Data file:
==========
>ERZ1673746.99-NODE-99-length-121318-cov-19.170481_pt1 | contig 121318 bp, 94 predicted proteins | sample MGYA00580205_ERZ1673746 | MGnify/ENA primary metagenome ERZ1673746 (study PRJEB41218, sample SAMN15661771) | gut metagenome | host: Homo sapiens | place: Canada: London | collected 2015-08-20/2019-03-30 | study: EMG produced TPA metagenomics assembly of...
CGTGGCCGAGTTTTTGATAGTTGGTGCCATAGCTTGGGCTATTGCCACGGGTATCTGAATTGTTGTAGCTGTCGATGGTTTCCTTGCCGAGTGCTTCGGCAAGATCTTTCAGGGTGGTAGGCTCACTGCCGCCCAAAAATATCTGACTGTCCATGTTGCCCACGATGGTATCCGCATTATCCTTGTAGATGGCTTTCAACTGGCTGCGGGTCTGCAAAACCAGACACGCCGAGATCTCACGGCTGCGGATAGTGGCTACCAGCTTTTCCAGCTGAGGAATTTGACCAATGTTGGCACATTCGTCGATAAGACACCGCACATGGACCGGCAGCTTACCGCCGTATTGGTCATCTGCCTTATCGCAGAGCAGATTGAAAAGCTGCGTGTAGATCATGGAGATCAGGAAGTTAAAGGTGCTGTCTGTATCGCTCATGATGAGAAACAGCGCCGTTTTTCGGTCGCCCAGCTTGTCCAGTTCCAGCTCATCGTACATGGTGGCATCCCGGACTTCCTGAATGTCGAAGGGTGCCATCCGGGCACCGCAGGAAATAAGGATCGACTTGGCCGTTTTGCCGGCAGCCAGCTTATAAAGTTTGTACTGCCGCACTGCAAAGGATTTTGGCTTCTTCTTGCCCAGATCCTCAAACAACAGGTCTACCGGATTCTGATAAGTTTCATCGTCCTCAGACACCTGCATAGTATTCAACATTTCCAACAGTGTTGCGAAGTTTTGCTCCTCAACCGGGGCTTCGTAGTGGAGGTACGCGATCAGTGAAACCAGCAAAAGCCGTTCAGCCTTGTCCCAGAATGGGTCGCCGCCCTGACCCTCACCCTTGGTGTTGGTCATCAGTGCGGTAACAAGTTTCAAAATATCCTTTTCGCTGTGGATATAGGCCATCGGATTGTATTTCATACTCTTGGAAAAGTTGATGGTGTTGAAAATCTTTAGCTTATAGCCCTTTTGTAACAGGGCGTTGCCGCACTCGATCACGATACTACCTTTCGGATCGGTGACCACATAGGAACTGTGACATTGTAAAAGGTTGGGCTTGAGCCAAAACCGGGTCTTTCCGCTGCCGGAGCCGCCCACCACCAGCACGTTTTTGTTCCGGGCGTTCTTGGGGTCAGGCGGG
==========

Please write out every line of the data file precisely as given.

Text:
>ERZ1673746.99-NODE-99-length-121318-cov-19.170481_pt1 | contig 121318 bp, 94 predicted proteins | sample MGYA00580205_ERZ1673746 | MGnify/ENA primary metagenome ERZ1673746 (study PRJEB41218, sample SAMN15661771) | gut metagenome | host: Homo sapiens | place: Canada: London | collected 2015-08-20/2019-03-30 | study: EMG produced TPA metagenomics assembly of...
CGTGGCCGAGTTTTTGATAGTTGGTGCCATAGCTTGGGCTATTGCCACGGGTATCTGAATTGTTGTAGCTGTCGATGGTTTCCTTGCCGAGTGCTTCGGCAAGATCTTTCAGGGTGGTAGGCTCACTGCCGCCCAAAAATATCTGACTGTCCATGTTGCCCACGATGGTATCCGCATTATCCTTGTAGATGGCTTTCAACTGGCTGCGGGTCTGCAAAACCAGACACGCCGAGATCTCACGGCTGCGGATAGTGGCTACCAGCTTTTCCAGCTGAGGAATTTGACCAATGTTGGCACATTCGTCGATAAGACACCGCACATGGACCGGCAGCTTACCGCCGTATTGGTCATCTGCCTTATCGCAGAGCAGATTGAAAAGCTGCGTGTAGATCATGGAGATCAGGAAGTTAAAGGTGCTGTCTGTATCGCTCATGATGAGAAACAGCGCCGTTTTTCGGTCGCCCAGCTTGTCCAGTTCCAGCTCATCGTACATGGTGGCATCCCGGACTTCCTGAATGTCGAAGGGTGCCATCCGGGCACCGCAGGAAATAAGGATCGACTTGGCCGTTTTGCCGGCAGCCAGCTTATAAAGTTTGTACTGCCGCACTGCAAAGGATTTTGGCTTCTTCTTGCCCAGATCCTCAAACAACAGGTCTACCGGATTCTGATAAGTTTCATCGTCCTCAGACACCTGCATAGTATTCAACATTTCCAACAGTGTTGCGAAGTTTTGCTCCTCAACCGGGGCTTCGTAGTGGAGGTACGCGATCAGTGAAACCAGCAAAAGCCGTTCAGCCTTGTCCCAGAATGGGTCGCCGCCCTGACCCTCACCCTTGGTGTTGGTCATCAGTGCGGTAACAAGTTTCAAAATATCCTTTTCGCTGTGGATATAGGCCATCGGATTGTATTTCATACTCTTGGAAAAGTTGATGGTGTTGAAAATCTTTAGCTTATAGCCCTTTTGTAACAGGGCGTTGCCGCACTCGATCACGATACTACCTTTCGGATCGGTGACCACATAGGAACTGTGACATTGTAAAAGGTTGGGCTTGAGCCAAAACCGGGTCTTTCCGCTGCCGGAGCCGCCCACCACCAGCACGTTTTTGTTCCGGGCGTTCTTGGGGTCAGGCGGG